To the skillet, add the pepper, cinnamon, paprika, cloves, raisins, olives, and vinegar. Simmer until thick, about 35-45 minutes. The filling should be firm in texture and moist but not runny. Then stir in the almonds and cilantro. Season to taste with salt and allow to cool to room temperature.

Divide first dough and half of second dough into 12 equal pieces and form each into a disk. Keeping remaining pieces covered, roll out a portion of the dough on a lightly floured surface with a lightly floured rolling pin into a 6″ round (about 1/8″ thick).

Lightly brush the edges of the circle with water and spoon about 2-3 tablespoons filling onto one side. Then, fold dough in half, enclosing filling. Expell as much air as possible, and press the edges together to seal. Crimp decoratively with your fingers or tines of a fork. Transfer empanada to a baking sheet. Make remaining empanadas in same manner, arranging on a parchment lined baking sheet.

Pourboire: You may also use an empanada mold to create the pies.

Pour canola oil to a depth of 1″ in frying pan and heat to 375 F. Fry the empanadas a few at a time until deep golden, about 2-3 minutes per side. Drain on paper towels and keep warm in an oven on low.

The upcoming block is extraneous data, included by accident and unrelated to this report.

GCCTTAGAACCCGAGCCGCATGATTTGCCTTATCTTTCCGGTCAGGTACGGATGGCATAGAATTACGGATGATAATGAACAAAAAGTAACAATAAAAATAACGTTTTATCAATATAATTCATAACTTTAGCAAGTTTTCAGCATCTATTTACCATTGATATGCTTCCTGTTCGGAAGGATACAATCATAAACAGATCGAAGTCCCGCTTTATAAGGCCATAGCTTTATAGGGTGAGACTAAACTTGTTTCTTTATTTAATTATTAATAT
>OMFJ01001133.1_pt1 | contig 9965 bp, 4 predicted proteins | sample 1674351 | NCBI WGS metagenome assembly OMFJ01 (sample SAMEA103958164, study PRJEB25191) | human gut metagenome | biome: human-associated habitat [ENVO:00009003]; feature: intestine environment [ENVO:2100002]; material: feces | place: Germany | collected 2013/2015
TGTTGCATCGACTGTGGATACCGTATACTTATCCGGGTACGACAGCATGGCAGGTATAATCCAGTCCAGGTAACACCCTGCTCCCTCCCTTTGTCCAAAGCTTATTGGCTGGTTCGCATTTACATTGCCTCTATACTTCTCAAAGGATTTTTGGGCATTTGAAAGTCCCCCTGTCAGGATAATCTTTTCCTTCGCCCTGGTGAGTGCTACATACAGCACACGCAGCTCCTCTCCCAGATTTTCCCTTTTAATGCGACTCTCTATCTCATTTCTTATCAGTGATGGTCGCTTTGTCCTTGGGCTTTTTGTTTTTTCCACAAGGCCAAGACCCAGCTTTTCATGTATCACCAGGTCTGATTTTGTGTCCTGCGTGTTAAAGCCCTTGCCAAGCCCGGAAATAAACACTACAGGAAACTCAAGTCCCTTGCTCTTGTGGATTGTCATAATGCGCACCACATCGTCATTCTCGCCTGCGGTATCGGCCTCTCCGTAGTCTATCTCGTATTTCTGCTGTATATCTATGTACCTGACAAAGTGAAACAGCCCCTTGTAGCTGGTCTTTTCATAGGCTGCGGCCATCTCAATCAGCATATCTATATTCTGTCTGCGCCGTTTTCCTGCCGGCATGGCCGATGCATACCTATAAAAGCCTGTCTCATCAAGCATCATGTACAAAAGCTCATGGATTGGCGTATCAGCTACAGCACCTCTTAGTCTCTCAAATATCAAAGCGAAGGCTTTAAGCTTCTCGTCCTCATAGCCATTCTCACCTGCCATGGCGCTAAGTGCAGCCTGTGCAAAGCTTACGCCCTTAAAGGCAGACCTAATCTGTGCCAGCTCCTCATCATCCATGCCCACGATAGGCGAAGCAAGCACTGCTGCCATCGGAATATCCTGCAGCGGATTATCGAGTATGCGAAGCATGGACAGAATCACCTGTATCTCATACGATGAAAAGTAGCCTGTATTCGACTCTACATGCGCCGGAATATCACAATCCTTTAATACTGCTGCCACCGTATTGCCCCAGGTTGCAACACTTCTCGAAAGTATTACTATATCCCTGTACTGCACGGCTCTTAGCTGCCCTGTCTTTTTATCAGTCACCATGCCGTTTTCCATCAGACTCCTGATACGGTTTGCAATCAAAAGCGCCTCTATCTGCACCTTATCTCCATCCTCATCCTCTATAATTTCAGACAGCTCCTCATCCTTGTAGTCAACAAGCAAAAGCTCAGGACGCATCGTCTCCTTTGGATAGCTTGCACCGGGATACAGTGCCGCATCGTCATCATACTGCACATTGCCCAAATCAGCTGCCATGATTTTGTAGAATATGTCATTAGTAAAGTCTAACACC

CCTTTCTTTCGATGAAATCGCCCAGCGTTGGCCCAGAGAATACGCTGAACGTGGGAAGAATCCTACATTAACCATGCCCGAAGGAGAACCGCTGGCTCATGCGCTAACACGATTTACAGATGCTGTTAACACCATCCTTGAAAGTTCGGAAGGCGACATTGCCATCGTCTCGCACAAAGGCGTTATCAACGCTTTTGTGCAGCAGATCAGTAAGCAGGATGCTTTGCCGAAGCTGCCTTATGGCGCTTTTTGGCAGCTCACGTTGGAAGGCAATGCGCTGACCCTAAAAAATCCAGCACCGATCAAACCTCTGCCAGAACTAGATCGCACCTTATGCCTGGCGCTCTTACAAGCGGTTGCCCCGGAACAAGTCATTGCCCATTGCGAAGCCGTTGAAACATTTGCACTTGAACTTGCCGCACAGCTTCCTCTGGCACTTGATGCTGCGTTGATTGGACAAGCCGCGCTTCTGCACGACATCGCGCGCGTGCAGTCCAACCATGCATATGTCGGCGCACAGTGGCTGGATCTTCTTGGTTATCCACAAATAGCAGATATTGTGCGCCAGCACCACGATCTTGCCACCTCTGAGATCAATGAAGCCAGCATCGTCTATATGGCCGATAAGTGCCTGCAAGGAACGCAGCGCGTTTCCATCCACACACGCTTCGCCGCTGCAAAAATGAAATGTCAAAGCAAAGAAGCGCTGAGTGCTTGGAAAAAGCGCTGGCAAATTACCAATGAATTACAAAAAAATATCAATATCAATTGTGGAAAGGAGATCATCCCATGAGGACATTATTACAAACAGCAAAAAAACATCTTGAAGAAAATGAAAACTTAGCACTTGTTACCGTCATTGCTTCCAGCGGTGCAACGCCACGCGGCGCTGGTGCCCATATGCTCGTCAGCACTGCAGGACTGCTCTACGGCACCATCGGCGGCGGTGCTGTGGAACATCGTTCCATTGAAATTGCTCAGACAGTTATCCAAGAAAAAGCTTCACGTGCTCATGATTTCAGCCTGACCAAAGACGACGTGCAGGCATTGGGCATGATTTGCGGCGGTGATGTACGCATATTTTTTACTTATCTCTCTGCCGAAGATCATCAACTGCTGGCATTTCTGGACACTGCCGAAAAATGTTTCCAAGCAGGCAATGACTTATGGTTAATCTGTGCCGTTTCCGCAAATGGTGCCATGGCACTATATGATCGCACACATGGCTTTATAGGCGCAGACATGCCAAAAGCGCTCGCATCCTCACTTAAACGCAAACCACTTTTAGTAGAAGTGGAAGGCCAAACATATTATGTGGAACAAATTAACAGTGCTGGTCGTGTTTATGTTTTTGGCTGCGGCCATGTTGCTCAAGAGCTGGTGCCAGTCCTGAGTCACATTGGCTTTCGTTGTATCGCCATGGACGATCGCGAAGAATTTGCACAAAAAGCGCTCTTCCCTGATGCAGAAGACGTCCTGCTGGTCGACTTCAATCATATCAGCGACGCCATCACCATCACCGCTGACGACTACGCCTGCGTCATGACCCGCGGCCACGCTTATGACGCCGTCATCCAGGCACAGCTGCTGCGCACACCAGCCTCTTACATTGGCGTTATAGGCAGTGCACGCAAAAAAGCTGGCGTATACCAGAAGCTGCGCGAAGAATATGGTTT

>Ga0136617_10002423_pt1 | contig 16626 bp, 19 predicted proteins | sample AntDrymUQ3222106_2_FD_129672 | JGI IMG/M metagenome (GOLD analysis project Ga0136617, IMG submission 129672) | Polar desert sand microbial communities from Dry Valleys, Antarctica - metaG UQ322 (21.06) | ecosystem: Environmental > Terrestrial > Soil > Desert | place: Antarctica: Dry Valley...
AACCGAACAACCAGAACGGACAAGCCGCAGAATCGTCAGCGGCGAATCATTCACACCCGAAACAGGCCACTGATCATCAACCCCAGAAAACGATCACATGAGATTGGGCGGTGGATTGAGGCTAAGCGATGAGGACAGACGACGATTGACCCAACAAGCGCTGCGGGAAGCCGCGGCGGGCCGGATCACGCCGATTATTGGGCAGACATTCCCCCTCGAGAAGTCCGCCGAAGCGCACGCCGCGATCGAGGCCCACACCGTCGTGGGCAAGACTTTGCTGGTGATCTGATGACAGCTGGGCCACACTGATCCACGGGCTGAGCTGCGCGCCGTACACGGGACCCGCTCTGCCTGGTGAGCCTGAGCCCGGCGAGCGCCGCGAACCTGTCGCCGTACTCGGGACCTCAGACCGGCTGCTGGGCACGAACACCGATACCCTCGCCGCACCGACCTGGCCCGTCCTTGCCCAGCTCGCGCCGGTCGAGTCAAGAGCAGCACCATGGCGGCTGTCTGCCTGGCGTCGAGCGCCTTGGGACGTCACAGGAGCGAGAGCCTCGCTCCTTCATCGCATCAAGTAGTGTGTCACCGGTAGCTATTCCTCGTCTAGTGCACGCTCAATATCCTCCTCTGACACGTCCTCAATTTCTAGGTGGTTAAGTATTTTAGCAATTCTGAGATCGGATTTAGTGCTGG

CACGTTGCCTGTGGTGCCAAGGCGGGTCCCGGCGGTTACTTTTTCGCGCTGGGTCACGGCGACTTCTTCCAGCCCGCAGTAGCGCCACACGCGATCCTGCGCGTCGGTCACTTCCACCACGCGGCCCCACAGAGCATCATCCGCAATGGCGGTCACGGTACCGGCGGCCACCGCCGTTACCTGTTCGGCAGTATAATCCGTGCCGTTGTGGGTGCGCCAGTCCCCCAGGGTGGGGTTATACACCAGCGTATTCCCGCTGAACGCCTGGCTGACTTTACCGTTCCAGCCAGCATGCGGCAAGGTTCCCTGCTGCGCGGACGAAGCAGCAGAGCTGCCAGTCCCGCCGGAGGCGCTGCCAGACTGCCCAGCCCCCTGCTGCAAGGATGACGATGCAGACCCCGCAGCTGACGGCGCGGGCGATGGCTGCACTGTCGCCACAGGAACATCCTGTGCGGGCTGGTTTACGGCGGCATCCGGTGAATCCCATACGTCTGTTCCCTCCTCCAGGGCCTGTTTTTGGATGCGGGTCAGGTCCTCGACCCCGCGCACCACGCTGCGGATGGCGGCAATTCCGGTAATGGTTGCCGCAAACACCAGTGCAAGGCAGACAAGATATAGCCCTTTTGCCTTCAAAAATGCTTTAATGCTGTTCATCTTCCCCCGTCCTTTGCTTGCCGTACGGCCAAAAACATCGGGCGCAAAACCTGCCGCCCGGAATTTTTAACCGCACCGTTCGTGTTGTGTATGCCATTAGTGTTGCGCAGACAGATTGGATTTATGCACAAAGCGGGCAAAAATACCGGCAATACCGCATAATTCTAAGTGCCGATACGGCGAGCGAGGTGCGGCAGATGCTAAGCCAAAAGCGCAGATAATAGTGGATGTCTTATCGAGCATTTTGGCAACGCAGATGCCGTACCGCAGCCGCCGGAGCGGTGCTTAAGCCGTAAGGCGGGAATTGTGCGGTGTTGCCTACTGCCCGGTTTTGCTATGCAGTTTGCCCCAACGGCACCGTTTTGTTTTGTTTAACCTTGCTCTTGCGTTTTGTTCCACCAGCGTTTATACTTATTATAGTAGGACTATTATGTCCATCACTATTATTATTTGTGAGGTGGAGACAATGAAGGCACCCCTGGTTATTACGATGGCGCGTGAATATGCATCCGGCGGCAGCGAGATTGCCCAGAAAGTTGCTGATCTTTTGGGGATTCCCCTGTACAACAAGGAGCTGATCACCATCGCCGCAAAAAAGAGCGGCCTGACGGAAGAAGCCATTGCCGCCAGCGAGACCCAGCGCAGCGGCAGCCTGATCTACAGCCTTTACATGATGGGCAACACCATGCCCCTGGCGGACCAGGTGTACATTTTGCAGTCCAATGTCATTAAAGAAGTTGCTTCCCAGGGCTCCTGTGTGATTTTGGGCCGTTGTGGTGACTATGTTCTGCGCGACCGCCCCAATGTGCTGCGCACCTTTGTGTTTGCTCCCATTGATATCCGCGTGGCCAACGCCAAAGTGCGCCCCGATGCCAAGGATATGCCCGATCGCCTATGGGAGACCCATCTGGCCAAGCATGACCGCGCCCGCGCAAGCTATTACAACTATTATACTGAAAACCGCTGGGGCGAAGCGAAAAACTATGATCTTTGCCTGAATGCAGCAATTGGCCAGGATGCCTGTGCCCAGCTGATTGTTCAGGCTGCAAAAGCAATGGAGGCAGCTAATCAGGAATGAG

Great things are done when men and mountains meet.
~William Blake

The Tour has moved beyond the fluid team time trial in Montpellier, down the coast to Barcelona and has now begun the up the crucial mountain ascents in the Pyrenées into Andorra. Here, the wheat begins to separate from the chaff in the peloton. The sprinters and time trial specialists who mastered the relative flats in earlier stages will now hit the proverbial wall in the mountains while the seemingly indefatigable climbers take center stage.

With its deep canyons, folded mountains and virid upland meadows, the breathtaking Pyrenées form a natural geographic border between France and Spain, separating the Iberian Peninsula from the rest of continental Europe—leaving the independent principality of Andorra sandwiched in between. A rugged, yet supple range. Even if you do not share my regard for the cycling world, it is worth following the coverage for the eye-popping scenery alone.

The Tour organizers classify mountain stage climbs by number based upon difficulty, ranging from category 4 (easiest) to category 1 (hardest). The most arduous climbs are so agonizingly steep, they are considered beyond category, or hors catégorie (HC)…suited only for even the most tireless mountain goats.

Categorizing climbs has both objective and subjective components. There is consistency for the most part, but no hard and fast rules. The length of the climb, the gradient, and where the climb is positioned in the stage are the most common variables considered. The elevation of the climb’s summit and the width and condition of the road are sometimes taken into account.